What makes a city smart? “Generally, it requires intelligent IoT solutions that optimize infrastructure and government to better engage citizens in the management of services,” according to John Kosowatz, senior editor for the American Society of Mechanical Engineers (ASME).
The ASME names its “Top 10 Growing Smart Cities” annually, measuring things like how residents move through and around cities, and how cities provide energy, water, sanitation, and other basic needs. This year, two American cities made it onto the society’s list – Boston at five and New York at seven.
Boston received high marks for its master plan centers on citizen participation, enabling citizens to receive parking information, report service issues, or communicate with each other via cellphone apps. Users can do things like report potholes or graffiti from anywhere or track a child’s school bus. New York was applauded for launching a pilot program that placed hundreds of smart sensors and a low-power wide-area network throughout several business districts. Collected data helps manage trash pickup; waste containers fitted with sensors monitor when the cans are full and relay that information to disposal crews.
This is pretty cool stuff – and very attainable for cities committed to deploying smart city technology. According to Eagle Eye Networks latest whitepaper, “Smart Cities: Connected Cities, Secure Cities,” the primary objective for smart city initiatives is to intelligently use data and technology to make everyday life easier and better for the people who live in, work in, and visit the city – while making innovative and efficient use of resources.”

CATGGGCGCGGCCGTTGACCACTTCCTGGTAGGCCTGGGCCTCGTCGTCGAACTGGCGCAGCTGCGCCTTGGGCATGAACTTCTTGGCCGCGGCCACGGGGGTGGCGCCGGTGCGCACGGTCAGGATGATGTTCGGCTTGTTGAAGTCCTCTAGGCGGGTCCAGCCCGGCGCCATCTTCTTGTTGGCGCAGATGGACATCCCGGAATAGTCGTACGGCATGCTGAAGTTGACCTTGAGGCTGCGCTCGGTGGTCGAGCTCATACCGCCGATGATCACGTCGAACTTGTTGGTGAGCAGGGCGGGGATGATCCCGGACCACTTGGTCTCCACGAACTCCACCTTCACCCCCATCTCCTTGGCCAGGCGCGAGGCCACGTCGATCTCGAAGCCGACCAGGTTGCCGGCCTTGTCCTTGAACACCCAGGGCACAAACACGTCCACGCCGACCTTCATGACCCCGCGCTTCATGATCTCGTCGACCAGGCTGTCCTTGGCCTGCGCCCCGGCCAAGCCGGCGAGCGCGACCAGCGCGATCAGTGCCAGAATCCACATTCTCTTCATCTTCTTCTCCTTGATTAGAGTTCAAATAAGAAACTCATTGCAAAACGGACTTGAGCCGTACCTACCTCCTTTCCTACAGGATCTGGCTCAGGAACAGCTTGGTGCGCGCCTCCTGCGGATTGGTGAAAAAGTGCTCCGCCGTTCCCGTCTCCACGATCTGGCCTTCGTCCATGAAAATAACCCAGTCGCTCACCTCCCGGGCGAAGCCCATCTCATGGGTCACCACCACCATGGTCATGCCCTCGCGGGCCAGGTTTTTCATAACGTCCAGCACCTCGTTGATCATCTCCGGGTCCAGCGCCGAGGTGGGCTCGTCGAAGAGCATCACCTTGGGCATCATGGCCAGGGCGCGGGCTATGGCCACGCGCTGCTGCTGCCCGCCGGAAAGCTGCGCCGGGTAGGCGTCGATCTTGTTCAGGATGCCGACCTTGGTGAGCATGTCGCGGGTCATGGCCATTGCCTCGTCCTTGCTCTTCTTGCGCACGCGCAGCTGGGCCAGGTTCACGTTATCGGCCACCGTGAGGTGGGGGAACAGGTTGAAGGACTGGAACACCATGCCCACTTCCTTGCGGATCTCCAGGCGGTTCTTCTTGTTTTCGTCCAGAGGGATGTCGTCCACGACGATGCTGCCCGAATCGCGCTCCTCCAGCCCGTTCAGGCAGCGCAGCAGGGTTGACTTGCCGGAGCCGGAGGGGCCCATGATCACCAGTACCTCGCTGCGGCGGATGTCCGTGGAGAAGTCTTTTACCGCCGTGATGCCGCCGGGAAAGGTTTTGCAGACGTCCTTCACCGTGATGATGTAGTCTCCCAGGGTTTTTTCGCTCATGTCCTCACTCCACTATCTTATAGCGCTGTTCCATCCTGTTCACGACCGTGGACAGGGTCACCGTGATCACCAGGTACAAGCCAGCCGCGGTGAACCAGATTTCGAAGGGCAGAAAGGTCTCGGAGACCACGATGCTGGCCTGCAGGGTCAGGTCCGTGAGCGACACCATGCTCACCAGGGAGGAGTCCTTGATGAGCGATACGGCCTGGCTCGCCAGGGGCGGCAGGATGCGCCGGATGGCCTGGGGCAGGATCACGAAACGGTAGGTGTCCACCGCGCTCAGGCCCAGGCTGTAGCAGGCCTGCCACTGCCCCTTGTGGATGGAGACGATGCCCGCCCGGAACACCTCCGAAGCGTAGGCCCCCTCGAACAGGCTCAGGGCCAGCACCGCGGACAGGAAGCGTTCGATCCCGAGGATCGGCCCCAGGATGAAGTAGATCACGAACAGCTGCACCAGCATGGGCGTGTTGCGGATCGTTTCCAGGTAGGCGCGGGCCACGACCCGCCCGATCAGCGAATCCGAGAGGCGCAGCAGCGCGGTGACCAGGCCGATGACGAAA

The whitepaper outlines 11 key requirements of smart city technology initiatives. Here’s a snapshot of a few of these essentials:
- Intelligent Connectivity – City leaders must develop a sound networking plan for any proposed project, verifying the infrastructure capabilities and documenting the planned intelligent use of existing network infrastructure and any new infrastructure to be added as part of the project.
- Simple Scalability – Explore the future vision of the smart city infrastructure and document how the modern solution being proposed will satisfy current needs and also be both expandable and manageable for future growth.
- Device and System Interoperability – Ensure the immediate interoperability requirements have all been identified. Work out and document how they will be addressed by current product capabilities or near-term vendor roadmap items.
- Open Systems Architecture – Don’t just conform to smart city planning, but contribute to it – especially for strategic infrastructure design and elevating citizen and visitor experiences.
- Data Governance – Fully understand the smart city data governance plan, and the directions in which it is evolving. Provide a privacy, cybersecurity, and data governance plan for the security technology deployment that shows how the city’s requirements will be met or exceeded.
- Actionable Data and Analytics – Security technology service providers should consider the many opportunities that are appropriate for a city seeking to improve the smart city venue experiences.
- Future-Readiness – Future-readiness includes engineering the means for current deployments to accommodate planned and likely future integrations with support for or provision of smart city infrastructure expansion and advanced application capabilities.
Download our whitepaper, “Smart Cities: Cloud Video for Connected, Secure Cities,” for an in-depth look into today’s smart cities. Our paper takes a deep dive into smart city success stories, smart applications, public use, key technology requirements, and smart city engineering and architecture. And, register for our accompanying webinar, “Smart Cities: Turning Strategic Vision into Reality,” Wednesday, October 28 at 9 a.m. CT.
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